Man walking Britain's coastline has baby with woman he met along way
Sometimes, a coincidence really can change your life forever.
When Chris Lewis embarked on an epic solo quest to walk the entire British coastline in 2018, he probably didn’t expect to end it with a dog, a partner and a newborn baby.
Four years ago, the former paratrooper decided to loop around the UK after years of struggling with anxiety and depression.
Now, he is raising a baby with the ‘love of his life’ – a woman he met on the trail.
Kate Barron bumped into 42-year-old Chris on a walking trail in Wick, Scotland, back in August 2020.
The 35-year-old former teacher was taking her own solo-walking trip when she decided to chat to Chris, who had set up a little tent at the side of the trail.
‘We met at the Whaligoe Steps near Wick on the north east of Scotland,’ Chris explains.
‘I was camping at the bottom of the steps as she walked down. She came over for a chat because she was curious, then she said she had to go and find somewhere to camp.
‘About 40 minutes later she came back with some fish and chips and said, “I can’t find anywhere to camp – you seem to know what you’re doing.”
‘We spent the whole night talking – we just clicked.’
Less than a year later, during an overnight stay in Whitby, East Yorks, Chris and Kate conceived little Magnus, who was later born via caesarean section weighing 8lbs 14ozs.
The smitten couple is now resting up in a yurt on a campsite near Dorchester. Afterwards, they plan to get back on the trail in Hastings to finish the 8,000 mile circular loop.
They will end up back in Gower Peninsula in south Wales, where Chris is from.
There’s no denying the couple gave up a lot to commit to this life on the road.
When they met, Kate had spent the last decade working as a primary school teacher in southeast London. After that first night spent chatting over fish and chips, Kate had to go back to work.
‘It was really sad,’ Chris remembers. ‘We kept in touch for six weeks then she came and met me for our first proper date in a bothy. That’s when we admitted that we were in love.
‘She said, “can I come with you?” and I said, ‘I’d absolutely love you to.’
Kate had been using the money to fund her own walking adventures and wanted to life a more nomadic life. Then she unexpectedly met Chris, and the ‘stars seemed to align,’ she says.
‘He was doing the sort of thing that I’d been trying to steer my life towards. I knew it was the right thing to do but it was scary – it’s difficult to just say goodbye to something you’ve given 10 years of your life to.
‘I’d worked my socks off as a teacher and I wanted to use my skills in a different way.
‘It was a very dramatic change of lifestyle.
‘I was working in London as a teacher trainer and using the money to fund my own adventures but when I met Chris the stars seemed to align.’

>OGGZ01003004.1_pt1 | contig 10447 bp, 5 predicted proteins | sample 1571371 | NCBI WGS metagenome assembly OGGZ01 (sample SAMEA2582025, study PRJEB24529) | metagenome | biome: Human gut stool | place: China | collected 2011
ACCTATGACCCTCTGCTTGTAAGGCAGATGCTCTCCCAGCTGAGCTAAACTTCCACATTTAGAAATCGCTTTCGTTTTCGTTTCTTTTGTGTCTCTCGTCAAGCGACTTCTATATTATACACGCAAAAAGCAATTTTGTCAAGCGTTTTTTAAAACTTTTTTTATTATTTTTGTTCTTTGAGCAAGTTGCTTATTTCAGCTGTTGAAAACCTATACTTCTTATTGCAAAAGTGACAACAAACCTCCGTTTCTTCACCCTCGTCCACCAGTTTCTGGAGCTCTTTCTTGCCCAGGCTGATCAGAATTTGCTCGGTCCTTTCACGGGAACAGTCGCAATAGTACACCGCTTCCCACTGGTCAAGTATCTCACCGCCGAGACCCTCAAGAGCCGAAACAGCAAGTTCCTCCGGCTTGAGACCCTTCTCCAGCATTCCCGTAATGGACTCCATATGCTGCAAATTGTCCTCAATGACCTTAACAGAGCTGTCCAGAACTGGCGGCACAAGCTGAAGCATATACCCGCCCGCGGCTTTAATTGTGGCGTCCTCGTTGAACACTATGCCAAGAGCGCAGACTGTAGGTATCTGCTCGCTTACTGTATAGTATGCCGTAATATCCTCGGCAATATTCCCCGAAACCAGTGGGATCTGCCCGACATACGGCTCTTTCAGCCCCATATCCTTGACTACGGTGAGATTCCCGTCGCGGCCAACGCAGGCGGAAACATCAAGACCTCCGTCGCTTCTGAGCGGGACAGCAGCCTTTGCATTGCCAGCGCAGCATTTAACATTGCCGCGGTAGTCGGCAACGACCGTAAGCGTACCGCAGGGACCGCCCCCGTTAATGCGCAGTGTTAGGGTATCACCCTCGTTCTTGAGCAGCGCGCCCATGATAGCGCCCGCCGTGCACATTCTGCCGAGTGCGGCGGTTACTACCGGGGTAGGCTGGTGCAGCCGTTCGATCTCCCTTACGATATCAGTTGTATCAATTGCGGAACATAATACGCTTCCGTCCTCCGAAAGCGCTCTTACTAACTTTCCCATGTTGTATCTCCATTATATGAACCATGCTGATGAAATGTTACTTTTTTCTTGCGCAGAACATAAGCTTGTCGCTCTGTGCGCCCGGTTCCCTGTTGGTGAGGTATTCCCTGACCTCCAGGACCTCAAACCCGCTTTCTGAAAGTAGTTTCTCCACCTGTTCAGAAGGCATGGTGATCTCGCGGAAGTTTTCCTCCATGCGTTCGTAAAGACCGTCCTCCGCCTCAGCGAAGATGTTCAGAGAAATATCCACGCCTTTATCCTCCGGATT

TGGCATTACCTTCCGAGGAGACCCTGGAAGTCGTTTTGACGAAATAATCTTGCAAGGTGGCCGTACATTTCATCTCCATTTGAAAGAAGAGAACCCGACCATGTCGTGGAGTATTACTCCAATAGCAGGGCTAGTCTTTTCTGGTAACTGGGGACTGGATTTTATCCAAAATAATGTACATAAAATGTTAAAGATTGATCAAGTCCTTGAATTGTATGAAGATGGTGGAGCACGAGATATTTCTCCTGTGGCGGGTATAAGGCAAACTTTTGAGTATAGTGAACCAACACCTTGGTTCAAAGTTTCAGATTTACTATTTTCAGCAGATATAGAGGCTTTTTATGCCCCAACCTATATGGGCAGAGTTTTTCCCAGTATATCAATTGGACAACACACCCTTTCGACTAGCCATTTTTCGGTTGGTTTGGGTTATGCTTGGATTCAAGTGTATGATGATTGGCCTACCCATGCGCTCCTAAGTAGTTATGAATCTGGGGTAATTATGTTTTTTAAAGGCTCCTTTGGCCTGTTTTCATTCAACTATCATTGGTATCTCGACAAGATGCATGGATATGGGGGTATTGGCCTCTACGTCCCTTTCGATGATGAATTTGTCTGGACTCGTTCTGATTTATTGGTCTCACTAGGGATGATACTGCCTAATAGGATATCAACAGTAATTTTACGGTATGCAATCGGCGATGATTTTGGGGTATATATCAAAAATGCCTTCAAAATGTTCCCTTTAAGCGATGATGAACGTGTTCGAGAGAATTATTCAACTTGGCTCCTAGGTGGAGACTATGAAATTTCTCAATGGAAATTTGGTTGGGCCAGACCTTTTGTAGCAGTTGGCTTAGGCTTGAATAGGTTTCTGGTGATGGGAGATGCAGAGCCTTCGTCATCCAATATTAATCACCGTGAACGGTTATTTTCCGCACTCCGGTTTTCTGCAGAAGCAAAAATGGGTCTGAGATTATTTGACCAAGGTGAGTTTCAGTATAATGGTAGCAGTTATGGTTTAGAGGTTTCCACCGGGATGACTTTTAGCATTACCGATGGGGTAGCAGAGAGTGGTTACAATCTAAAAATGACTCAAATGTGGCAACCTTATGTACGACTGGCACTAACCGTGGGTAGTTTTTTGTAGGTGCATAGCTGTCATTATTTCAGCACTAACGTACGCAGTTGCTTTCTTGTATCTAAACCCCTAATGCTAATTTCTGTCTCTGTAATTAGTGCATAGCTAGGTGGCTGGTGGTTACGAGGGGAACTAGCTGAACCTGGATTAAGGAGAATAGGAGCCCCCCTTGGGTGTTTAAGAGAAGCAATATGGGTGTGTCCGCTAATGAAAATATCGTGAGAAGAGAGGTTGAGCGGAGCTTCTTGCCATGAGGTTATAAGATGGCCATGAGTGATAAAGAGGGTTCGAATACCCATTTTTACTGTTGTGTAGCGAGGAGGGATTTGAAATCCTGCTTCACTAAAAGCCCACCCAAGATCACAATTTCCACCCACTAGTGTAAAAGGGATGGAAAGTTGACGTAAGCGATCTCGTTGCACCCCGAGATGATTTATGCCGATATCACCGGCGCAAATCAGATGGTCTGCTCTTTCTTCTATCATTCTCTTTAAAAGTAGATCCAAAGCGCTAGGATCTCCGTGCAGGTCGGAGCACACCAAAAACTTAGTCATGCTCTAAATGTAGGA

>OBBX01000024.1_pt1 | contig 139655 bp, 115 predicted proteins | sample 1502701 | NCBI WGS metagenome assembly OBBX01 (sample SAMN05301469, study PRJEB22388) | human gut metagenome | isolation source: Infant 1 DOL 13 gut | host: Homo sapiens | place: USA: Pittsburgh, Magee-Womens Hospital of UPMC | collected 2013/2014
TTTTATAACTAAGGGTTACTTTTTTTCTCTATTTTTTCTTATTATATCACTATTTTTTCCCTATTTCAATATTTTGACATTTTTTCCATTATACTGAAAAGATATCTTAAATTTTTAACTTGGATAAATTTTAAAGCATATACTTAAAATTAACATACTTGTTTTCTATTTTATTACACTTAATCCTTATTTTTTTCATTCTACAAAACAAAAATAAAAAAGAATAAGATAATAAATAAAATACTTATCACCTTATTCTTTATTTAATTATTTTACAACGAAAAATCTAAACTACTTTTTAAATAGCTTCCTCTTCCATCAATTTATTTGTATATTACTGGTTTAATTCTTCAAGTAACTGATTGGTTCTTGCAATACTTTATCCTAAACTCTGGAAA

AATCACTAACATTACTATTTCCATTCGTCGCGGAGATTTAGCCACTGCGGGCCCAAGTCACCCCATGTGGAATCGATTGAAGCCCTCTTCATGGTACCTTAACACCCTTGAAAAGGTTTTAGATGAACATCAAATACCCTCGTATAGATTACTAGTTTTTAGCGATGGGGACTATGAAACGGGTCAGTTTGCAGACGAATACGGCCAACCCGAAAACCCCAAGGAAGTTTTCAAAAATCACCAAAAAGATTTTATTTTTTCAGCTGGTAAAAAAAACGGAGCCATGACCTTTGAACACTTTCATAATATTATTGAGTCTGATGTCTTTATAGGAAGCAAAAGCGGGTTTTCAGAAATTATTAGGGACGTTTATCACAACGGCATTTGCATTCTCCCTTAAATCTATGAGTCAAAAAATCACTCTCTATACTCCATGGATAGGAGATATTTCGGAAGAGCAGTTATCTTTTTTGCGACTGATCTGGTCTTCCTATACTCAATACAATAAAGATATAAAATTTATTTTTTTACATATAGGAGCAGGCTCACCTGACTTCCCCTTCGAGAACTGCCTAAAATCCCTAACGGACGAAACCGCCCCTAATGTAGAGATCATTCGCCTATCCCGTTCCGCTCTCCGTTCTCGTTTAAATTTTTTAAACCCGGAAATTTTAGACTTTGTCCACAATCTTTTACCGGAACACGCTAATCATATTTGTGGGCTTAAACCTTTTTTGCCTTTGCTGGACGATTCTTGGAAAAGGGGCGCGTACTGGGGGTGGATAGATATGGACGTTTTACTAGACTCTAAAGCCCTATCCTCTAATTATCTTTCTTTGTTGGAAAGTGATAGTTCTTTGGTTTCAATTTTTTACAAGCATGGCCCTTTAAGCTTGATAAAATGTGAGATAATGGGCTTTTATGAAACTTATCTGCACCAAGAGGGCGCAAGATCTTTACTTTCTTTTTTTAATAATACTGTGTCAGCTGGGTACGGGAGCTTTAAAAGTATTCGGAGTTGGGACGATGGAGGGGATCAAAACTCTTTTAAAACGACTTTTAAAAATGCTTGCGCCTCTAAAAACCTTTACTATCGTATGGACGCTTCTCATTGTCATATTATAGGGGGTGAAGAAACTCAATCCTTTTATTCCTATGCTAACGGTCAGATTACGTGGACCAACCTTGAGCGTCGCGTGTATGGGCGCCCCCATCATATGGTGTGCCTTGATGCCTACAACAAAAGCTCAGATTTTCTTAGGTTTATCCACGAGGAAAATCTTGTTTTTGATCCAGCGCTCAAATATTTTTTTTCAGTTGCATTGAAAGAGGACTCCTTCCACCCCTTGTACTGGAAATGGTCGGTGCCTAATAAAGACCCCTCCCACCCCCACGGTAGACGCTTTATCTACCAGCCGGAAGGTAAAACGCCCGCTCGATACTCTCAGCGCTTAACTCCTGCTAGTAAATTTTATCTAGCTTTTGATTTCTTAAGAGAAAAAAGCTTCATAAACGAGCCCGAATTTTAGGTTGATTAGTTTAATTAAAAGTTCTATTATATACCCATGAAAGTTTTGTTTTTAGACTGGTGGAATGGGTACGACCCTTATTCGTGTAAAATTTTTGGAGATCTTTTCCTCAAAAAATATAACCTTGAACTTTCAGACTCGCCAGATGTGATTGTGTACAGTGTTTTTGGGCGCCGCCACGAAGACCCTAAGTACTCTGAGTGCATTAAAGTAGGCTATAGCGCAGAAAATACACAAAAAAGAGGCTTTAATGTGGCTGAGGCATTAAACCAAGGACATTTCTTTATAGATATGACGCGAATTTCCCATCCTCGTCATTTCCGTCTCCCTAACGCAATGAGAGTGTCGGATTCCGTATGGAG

The couple had been staying in a stable when they realised Kate was pregnant. They kept walking but took it easier – resting when they needed to.
Eventually, they made it to Hastings, in East Sussex, before Kate needed to stop.
‘Towards the end of the pregnancy, we were spending more and more time in people’s sheds and sofas because Kate was struggling with the tent, so I took the decision to go to a friend’s yurt in Dorset. When we got there we had to go to hospital because of complications,’ Chris recalls.
‘Kate and the baby came out after two days and we’re going to spend another month here until they’re both strong again. After that, we’ll take it day by day. I think we’ll have to get a bigger tent.’
It’s no easy feat, carrying everything you need to sustain two grown adults, a dog and a newborn baby.
As well as carrying Magnus in a sling, they have to lug 10 litres of water and roughly 50 kilos of supplies and equipment including their tent, food, dog biscuits, clothes and nappies.
As a lot of the south is agricultural, it’s hard to find clean drinking water, so Chris has been carrying a five-litre bottle in each hand just to keep them going.
Luckily, since the two are doing this for charity, they have plenty of followers on hand to help them spread the load.
Chris, who served for six years as a paratrooper, has so far raised £272,000 for SSAFA, the armed forces charity. And the couple are determined to finish it, even with the baby in tow.
He adds: ‘It’ll be challenging but we’ve gotten this far and we believe we can do it.
‘We absolutely adore what we are doing so we’re going to go straight for a lap of honour. I’ll probably cycle the whole thing and Kate will follow me in a van.’
After finishing the mammoth challenge, the new family will slow down for a little bit, but they plan to continue this lifestyle.
Chris continues: ‘We’re going to settle in the UK for a few years so Magnus can grow before heading further afield. Whatever we do will be for charity.
‘We’d like to spend some time on an uninhabited island to teach the little one foraging.’
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